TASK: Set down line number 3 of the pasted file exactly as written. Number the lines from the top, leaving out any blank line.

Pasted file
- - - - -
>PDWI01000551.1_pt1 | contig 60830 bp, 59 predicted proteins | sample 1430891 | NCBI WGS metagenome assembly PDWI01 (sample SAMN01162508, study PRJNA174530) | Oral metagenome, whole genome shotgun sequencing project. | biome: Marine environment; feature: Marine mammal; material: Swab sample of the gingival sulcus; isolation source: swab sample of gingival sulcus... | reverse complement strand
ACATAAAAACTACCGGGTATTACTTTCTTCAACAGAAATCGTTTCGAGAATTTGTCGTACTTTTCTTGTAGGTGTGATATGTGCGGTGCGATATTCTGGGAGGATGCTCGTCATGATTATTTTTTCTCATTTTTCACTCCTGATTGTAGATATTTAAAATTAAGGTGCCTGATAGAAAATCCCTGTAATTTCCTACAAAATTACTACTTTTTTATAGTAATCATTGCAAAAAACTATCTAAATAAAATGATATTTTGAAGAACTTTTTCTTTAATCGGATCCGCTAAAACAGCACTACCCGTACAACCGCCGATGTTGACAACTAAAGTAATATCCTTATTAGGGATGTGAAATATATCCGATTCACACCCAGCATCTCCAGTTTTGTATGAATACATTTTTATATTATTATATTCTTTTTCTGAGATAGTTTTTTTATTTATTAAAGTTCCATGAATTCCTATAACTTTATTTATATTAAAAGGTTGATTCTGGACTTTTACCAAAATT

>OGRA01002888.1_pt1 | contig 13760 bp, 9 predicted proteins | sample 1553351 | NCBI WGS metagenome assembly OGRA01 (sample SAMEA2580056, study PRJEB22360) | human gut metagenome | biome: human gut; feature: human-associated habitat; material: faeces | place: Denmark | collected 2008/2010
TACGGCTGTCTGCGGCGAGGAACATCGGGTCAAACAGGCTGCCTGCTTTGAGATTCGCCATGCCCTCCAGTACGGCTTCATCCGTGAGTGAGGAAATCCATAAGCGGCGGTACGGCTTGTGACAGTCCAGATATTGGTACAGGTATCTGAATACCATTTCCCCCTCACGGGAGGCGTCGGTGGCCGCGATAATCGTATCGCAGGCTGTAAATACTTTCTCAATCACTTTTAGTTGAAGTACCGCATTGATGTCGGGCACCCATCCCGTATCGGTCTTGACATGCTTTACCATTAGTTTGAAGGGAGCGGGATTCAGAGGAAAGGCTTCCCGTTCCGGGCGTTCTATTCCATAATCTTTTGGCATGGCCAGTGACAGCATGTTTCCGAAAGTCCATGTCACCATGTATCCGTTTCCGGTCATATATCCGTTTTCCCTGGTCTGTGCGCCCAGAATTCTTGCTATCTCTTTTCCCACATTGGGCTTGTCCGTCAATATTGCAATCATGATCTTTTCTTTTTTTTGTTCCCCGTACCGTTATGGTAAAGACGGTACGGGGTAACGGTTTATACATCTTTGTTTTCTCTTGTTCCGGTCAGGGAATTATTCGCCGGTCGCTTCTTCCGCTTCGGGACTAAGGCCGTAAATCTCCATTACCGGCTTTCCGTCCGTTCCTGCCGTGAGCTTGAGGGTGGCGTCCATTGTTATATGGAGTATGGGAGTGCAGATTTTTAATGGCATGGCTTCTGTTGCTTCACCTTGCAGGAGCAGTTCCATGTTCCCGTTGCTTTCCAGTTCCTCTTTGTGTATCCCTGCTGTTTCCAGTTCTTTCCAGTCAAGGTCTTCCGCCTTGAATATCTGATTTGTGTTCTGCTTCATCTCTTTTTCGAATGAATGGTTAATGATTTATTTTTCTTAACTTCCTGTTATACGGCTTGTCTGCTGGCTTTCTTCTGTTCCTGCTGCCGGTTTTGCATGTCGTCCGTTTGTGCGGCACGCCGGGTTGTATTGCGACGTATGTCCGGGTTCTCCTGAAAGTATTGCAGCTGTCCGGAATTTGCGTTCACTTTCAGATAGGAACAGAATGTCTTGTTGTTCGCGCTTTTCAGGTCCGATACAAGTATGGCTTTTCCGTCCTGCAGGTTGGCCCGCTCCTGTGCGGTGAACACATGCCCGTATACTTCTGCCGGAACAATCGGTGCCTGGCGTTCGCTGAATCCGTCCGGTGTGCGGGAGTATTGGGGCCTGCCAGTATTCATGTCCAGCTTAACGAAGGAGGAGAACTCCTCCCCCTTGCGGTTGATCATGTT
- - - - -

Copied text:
>OGRA01002888.1_pt1 | contig 13760 bp, 9 predicted proteins | sample 1553351 | NCBI WGS metagenome assembly OGRA01 (sample SAMEA2580056, study PRJEB22360) | human gut metagenome | biome: human gut; feature: human-associated habitat; material: faeces | place: Denmark | collected 2008/2010